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[PODCAST] Business success is matching a great machine with a great human

Rahul Jerome
May 19, 2021 12:38:44 PM

Data Stories: Leaders at Work is a bi-weekly podcast hosted by Rahul Jerome, founder of insight-intelligence.com and The Insight Network, co-organised by Audiense. The series captures personal anecdotes and career highlights from some of the most talented and brightest minds in the research and insights industry.

On the seventeenth episode of the Data Stories: Leaders at Work podcast, we talk to Simon Garrett, founder of the insights agency The Forge. Simon talks about breaking into the insights world, understanding what motivates people, and why machines are still not better than humans.

To start, Simon explains a bit about why he studied theology at Cambridge, despite having built a career in marketing and insights. Having been turned off from pursuing a law degree, he went after theology instead. He talks about being fascinated by why people are religious in the first place, trying to understand how religiosity manifested itself in the people of the world. Religion is almost the biggest marketing experiment in history, Simon explains, so it seems necessary that he would be able to make that translate to a career in marketing and insights, and what makes people tick. At some point, he realized that he needed to get into a graduate marketing program because advertising and the creative process didn’t really spark the fire.

Leaning into processes that are hard to understand

Simon moved to the agency side eventually after knowing for some time that he would eventually get there. He also really wanted to get closer to a smaller business and the impact that that would have. Moving into a project-based business was exciting to him. “What is it you do when things don’t make sense?” is a question that has propelled Simon into the insights industry, always wanting to lean into the processes that are hard to understand.

In the summer of 2013, Simon founded The Forge on the idea that if everyone else is a generalist, then he would be a specialist. In addition, he noticed that the insights world was digitizing and growing exponentially. But more importantly, he wanted to set up a business that reflects that maxim that everything can be of value so that nothing can be of primacy. Part of the DNA of the business is living by the idea that everything available to them is a tool, and that mindset informs everything they do. The one cool that Simon cannot do without is his brain. Though he’s passionate about AI, he believes that the human cannot be replaced. “The world is messy; the world is not linear,” Simon says, encouraging the listener to not discount the value of the good old-fashioned pen-and-paper method of explaining concepts to your audience.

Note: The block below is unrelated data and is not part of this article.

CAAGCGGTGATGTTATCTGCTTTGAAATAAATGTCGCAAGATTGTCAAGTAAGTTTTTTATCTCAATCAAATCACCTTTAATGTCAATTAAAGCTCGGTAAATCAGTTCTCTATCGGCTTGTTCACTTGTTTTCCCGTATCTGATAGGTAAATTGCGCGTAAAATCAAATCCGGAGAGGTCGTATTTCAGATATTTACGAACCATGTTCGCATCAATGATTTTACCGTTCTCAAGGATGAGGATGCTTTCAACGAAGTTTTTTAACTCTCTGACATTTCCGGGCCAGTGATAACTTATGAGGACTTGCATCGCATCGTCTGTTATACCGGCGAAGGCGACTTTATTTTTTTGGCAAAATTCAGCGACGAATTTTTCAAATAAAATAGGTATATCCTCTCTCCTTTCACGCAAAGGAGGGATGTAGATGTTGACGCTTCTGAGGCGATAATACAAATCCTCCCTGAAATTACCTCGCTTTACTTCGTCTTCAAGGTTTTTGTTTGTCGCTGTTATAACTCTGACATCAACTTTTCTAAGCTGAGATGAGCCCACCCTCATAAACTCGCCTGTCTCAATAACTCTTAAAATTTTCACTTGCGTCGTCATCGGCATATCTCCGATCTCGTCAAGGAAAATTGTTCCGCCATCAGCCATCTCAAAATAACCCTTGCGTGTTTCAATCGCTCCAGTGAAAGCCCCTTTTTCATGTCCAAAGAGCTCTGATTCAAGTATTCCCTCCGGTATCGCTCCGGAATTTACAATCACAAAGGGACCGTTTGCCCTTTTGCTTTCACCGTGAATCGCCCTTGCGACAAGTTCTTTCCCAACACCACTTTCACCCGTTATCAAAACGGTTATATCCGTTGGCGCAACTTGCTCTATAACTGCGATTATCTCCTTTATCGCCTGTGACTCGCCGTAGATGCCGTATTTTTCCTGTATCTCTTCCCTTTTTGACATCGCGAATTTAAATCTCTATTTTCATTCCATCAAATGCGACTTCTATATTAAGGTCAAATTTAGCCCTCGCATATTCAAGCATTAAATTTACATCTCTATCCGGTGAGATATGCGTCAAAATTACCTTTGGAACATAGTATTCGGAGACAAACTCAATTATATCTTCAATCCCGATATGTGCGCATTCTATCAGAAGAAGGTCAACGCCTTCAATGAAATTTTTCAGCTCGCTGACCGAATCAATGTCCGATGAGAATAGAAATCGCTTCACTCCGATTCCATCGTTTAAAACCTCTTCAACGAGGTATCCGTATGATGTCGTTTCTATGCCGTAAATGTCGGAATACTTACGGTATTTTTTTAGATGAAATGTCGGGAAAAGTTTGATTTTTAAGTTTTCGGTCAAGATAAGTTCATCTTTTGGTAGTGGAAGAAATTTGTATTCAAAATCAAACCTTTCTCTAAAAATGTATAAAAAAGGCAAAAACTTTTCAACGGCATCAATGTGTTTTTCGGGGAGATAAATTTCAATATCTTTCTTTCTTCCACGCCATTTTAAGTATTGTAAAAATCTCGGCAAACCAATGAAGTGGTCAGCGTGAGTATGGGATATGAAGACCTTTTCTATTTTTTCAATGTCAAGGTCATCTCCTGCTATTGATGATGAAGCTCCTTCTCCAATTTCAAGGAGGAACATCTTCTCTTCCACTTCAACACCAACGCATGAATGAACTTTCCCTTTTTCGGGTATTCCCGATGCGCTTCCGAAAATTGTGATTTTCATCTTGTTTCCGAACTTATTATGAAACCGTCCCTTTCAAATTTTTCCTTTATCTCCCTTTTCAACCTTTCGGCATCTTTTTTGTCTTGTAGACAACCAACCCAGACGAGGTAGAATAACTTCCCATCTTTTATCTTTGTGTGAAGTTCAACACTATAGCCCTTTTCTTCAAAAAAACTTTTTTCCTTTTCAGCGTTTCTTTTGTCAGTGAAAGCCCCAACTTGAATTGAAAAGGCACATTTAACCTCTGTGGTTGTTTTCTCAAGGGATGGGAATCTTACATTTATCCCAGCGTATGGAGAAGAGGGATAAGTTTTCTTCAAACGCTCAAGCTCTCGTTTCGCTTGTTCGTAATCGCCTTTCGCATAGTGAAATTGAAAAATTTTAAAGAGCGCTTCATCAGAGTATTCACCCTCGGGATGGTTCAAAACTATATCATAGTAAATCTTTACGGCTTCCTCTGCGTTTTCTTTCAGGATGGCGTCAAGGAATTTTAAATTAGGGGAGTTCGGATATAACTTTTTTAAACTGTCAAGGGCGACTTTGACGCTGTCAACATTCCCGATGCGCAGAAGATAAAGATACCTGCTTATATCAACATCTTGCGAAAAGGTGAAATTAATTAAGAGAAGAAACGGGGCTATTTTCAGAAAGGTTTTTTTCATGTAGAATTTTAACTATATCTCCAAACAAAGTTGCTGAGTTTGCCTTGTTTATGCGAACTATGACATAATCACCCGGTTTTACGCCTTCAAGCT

Silent: a valuable trait

Simon points to an unending curiosity as the number one skill that anyone wanting to get into insights could develop. The desire to improve. Simon also mentions his colleague Ben, who seemingly doesn’t crack under the pressure of silence. He describes Ben as being someone who can sit in silence for 30-45 seconds just thinking through what he needs to say, and Simon has a deep respect for this because most people can’t bear silence for anywhere near that long. It’s a valuable trait.

To the youngsters listening out there, Simon urges them to remember that we are “multidimensional beings.” Pay attention to the things that you care about, and recognize that you don’t have to go all in on just one thing. He talks about spending time volunteering as a teacher on his days off because of a found love of teaching during the lockdown. Make space for the things you love, in other words. And most importantly, Simon shares the realization that people treat you the way you let them treat you. It was a hard-learned lesson, but a game-changer. If you are available at all hours, you will be used at all hours, to be sure.

Simon sends us off with a bit of industry wisdom: that the best companies will be the ones that put a great human with a great machine. One can help augment the other, in other words, but one cannot fully replace the other, even in the best circumstances.

The full version of the podcast with Simon Garrett can be listened here:

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